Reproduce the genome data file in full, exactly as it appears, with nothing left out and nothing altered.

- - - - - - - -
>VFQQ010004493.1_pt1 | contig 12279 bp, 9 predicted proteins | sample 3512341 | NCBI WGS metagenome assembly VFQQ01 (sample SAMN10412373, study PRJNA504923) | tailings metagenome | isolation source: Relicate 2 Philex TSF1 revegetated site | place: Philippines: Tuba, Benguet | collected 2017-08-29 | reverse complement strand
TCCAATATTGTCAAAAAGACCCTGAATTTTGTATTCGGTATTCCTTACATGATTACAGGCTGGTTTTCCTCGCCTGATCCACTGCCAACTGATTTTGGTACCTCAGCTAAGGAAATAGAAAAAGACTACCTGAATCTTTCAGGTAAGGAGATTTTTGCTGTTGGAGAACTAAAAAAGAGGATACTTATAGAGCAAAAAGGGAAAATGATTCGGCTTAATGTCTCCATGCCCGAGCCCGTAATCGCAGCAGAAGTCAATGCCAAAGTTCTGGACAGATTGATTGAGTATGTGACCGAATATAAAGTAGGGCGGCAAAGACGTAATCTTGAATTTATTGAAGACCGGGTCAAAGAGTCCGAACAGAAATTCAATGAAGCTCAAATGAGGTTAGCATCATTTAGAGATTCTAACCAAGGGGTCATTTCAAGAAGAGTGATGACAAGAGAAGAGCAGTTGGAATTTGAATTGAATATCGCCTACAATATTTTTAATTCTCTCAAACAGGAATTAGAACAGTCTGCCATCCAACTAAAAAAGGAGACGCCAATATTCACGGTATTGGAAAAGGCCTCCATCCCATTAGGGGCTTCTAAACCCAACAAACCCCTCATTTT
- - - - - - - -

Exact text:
>VFQQ010004493.1_pt1 | contig 12279 bp, 9 predicted proteins | sample 3512341 | NCBI WGS metagenome assembly VFQQ01 (sample SAMN10412373, study PRJNA504923) | tailings metagenome | isolation source: Relicate 2 Philex TSF1 revegetated site | place: Philippines: Tuba, Benguet | collected 2017-08-29 | reverse complement strand
TCCAATATTGTCAAAAAGACCCTGAATTTTGTATTCGGTATTCCTTACATGATTACAGGCTGGTTTTCCTCGCCTGATCCACTGCCAACTGATTTTGGTACCTCAGCTAAGGAAATAGAAAAAGACTACCTGAATCTTTCAGGTAAGGAGATTTTTGCTGTTGGAGAACTAAAAAAGAGGATACTTATAGAGCAAAAAGGGAAAATGATTCGGCTTAATGTCTCCATGCCCGAGCCCGTAATCGCAGCAGAAGTCAATGCCAAAGTTCTGGACAGATTGATTGAGTATGTGACCGAATATAAAGTAGGGCGGCAAAGACGTAATCTTGAATTTATTGAAGACCGGGTCAAAGAGTCCGAACAGAAATTCAATGAAGCTCAAATGAGGTTAGCATCATTTAGAGATTCTAACCAAGGGGTCATTTCAAGAAGAGTGATGACAAGAGAAGAGCAGTTGGAATTTGAATTGAATATCGCCTACAATATTTTTAATTCTCTCAAACAGGAATTAGAACAGTCTGCCATCCAACTAAAAAAGGAGACGCCAATATTCACGGTATTGGAAAAGGCCTCCATCCCATTAGGGGCTTCTAAACCCAACAAACCCCTCATTTT